For the rest of this answer we'll follow the more simplistic "fin fighting rudder" model:

But in a forced slip, isn't the fin's airfoil now in a negative angle-of-attack (from the perspective of the earlier force). How is the force maintained?

Yes, the plane will adopt a sideslip angle such that the nose-left yaw torque arising from the rightwards sideforce from the deflected rudder is exactly equal and opposite to the nose-right yaw torque arising from the leftwards sideforce generated by the vertical fin and other rear parts of the aircraft (minus the opposing yaw torque contributed from the forward parts of the aircraft.)

For simplicity, you can imagine that the fin and the rudder are "fighting" each other. If the fin is very large and the rudder is very small, only a small sideslip angle will be possible. If the fin is very small and the fuselage is very slender but there is a large rudder that can deflect a long ways, then a very large sideslip angle will be possible.

It's only by virtue of the fact that the rudder is BEHIND the fin-- or more accurately, behind the center of lateral area of the whole rest of the plane-- that we can be sure that left rudder deflection will in fact generate a NET leftwards sideforce in nearly all aircraft. The rudder is acting at a greater moment-arm than the rest of the plane, so if net yaw torque is to be zero, the rudder must be generating less sideforce than the rest of the plane, so the sideforce from the rest of the plane dominates over the sideforce from the rudder. That's why the slip-skid ball moves AWAY from the deflected rudder whenever net yaw torque is zero, i.e. yaw rotational acceleration is zero, as must be approximately true most of the time. (So we "step on the ball" to center it.)

If we are fighting an asymmetric effect like P-factor and we apply ONLY enough rudder to exactly center a yaw string, then we can see that since it is reacting to the rudder alone, and not the fin, the ball actually deflects slightly in the SAME direction as the rudder. That's why we leave the ball slightly deflected in the same direction as the rudder when we lose one engine in a twin--because it centers the yaw string. So we should apply a little less rudder than would be needed to fully center the ball. (Disclaimer-- nothing I say about twin/multiengine airplanes comes from personal experience.)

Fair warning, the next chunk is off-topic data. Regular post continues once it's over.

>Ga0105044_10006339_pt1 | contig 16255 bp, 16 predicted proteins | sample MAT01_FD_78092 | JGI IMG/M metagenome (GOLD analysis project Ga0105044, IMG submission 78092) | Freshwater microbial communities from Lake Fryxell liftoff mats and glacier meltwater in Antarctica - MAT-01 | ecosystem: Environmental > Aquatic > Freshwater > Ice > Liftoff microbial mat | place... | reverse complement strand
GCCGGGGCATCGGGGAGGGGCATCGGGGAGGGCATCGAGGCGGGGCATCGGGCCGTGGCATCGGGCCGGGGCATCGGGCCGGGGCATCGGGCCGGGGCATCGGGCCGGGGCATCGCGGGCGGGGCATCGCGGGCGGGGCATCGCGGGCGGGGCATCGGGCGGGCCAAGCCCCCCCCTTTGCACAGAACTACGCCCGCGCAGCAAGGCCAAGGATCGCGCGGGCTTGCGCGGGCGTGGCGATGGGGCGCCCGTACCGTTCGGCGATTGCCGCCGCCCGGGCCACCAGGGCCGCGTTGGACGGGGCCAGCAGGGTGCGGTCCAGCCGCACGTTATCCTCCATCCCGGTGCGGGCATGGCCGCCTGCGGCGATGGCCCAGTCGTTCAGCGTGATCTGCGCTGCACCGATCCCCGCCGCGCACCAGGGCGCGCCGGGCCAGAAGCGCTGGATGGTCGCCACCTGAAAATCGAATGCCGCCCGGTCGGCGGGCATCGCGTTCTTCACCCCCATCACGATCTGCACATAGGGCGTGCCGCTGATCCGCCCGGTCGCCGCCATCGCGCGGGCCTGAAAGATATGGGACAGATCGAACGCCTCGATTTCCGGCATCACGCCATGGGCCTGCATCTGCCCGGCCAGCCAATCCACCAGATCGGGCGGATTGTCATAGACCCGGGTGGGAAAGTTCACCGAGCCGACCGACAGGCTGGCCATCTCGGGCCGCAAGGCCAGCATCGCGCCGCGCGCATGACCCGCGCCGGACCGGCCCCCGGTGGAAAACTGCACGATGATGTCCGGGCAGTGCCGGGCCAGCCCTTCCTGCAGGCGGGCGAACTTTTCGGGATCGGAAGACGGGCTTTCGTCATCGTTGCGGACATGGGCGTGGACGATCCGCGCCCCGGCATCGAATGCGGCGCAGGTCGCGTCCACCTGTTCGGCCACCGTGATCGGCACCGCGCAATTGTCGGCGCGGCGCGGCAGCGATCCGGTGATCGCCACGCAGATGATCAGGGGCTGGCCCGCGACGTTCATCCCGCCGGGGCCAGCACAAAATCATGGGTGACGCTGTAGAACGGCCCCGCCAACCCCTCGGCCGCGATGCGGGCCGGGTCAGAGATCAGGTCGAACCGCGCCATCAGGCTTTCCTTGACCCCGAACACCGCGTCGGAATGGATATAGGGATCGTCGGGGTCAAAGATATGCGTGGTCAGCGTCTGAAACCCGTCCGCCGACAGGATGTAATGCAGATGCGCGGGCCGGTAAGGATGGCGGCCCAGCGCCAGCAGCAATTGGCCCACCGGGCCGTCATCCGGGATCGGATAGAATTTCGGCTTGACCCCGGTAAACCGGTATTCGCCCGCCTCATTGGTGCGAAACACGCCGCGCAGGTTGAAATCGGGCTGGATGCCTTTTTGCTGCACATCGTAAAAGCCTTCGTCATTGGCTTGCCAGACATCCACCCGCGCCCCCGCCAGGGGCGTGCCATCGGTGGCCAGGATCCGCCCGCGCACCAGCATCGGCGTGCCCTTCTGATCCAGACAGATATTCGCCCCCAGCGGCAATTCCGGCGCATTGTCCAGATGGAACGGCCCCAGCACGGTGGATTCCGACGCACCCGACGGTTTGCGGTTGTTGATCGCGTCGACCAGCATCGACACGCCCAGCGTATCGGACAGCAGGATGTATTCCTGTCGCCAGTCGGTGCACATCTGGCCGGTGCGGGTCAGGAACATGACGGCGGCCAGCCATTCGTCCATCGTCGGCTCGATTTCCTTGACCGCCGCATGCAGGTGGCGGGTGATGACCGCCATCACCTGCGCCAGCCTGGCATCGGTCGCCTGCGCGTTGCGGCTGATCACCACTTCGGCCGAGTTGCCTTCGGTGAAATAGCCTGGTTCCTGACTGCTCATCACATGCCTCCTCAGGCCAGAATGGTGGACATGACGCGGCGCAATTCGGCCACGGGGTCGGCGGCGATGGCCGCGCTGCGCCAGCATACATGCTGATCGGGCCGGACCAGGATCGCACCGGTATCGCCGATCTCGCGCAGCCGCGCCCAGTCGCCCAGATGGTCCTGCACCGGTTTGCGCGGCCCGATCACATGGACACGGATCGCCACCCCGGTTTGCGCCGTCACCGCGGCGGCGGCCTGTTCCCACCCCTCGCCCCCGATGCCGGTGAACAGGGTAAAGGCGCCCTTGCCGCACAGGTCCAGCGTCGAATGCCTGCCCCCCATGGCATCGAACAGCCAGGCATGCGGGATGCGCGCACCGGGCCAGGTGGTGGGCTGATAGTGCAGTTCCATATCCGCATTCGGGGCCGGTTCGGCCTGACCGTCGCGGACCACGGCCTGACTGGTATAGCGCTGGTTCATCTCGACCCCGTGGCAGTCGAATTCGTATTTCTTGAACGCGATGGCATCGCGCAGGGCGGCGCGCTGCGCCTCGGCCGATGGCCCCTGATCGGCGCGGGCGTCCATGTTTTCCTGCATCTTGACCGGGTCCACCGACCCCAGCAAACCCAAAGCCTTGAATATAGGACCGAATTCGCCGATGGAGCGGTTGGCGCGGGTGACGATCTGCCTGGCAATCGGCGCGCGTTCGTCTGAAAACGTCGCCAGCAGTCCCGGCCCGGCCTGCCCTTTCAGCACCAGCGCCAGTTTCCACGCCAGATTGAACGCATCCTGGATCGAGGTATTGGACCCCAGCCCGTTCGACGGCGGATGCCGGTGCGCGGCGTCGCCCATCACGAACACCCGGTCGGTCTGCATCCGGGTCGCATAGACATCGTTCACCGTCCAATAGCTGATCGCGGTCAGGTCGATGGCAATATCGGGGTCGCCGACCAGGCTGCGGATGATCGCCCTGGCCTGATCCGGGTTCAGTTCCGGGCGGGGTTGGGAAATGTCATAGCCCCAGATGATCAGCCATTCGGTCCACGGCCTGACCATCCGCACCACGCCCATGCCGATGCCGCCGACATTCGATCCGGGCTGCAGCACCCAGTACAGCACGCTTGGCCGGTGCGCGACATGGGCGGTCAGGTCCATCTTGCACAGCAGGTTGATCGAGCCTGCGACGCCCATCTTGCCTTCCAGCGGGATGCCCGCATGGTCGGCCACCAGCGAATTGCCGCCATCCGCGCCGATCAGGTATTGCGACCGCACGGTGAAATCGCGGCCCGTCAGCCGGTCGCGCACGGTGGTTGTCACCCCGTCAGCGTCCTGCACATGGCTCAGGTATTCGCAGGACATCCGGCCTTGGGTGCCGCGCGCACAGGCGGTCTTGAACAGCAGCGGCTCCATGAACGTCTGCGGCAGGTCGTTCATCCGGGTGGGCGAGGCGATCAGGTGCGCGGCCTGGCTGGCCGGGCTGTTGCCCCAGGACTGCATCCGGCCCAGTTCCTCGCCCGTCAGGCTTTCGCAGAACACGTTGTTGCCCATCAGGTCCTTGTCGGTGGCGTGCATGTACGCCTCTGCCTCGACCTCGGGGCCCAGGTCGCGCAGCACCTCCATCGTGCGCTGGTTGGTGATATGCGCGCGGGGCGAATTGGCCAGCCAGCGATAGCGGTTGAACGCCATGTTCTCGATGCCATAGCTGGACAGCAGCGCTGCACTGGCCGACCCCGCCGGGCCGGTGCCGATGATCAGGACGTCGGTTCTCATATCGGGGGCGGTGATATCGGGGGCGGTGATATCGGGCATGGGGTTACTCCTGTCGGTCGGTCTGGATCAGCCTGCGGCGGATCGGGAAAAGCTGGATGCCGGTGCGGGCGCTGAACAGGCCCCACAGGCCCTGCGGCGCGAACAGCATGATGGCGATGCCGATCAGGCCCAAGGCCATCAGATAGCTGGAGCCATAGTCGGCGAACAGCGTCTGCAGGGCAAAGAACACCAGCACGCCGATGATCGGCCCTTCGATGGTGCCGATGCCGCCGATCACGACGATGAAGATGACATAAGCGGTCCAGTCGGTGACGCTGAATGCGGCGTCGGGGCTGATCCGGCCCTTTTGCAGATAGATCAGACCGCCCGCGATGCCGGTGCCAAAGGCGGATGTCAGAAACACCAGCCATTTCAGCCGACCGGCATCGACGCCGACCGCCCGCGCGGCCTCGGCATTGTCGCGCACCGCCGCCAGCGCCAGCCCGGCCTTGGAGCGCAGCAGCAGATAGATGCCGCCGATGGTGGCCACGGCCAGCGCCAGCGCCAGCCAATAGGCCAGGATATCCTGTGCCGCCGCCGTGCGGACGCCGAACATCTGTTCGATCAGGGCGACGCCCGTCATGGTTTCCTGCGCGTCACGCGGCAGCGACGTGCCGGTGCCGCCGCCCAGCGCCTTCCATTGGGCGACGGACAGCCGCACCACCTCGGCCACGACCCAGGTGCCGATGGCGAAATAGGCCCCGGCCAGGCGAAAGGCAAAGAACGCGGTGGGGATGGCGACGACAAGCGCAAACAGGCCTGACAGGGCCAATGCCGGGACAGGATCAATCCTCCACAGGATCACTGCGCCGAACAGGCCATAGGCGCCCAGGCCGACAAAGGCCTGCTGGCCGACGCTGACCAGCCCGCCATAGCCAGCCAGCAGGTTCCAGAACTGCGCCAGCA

Imagine an exceptional case-- let's say we have a finless swept-wing flying wing aircraft, to which we add a rather short, very slender tail boom, and a large all-moving rudder with no vertical fin attached. Now we deflect the large rudder, which is located not so far behind the aircraft CG, 45 degrees to the left. Can we be so sure that the net sideforce will be to the left in this unusual case? The yaw string will certainly deflect to the left, but will the slip-skid ball really deflect to the right? Since yaw stability is not being provided by the sideforce from a rear fuselage and vertical tail, but rather from the differential drag and yaw torque generated by the swept wings in the sideways flow, it seems very likely that the rightwards sideforce from the rudder might dominate over all opposing sideforces, and the slip-skid ball might actually shift to the left. Meaning that if the wings are kept level, the flight path would actually curve to the right, not the left-- AWAY from the direction of the pilot's rudder input.

Now, think about what direction of bank would be needed to maintain a linear flight path when landing such an aircraft while holding a strong left rudder deflection to keep the landing gear aligned with the runway while landing with a strong right crosswind! The upwind wing would have to be raised, not lowered!

And also imagine what would happen if the pilot landed such an aircraft in a right crosswind using a wings-level, crabbed, non-slipping approach followed by a left rudder "kick out the crab" input just before touchdown. If the touchdown were delayed and the pilot kept holding/ adding more left rudder as needed to try to hold the nose on the runway heading, while applying roll inputs as needed to keep the wings level, the pilot would end up with the left rudder pedal all the way to the stop as the aircraft veered to the right off the runway heading, flying in a wings-level skidding circle in the clockwise direction, initially taking the plane beyond the UPWIND edge of the runway, and then continuing on through the rest of the circle-- rather weird!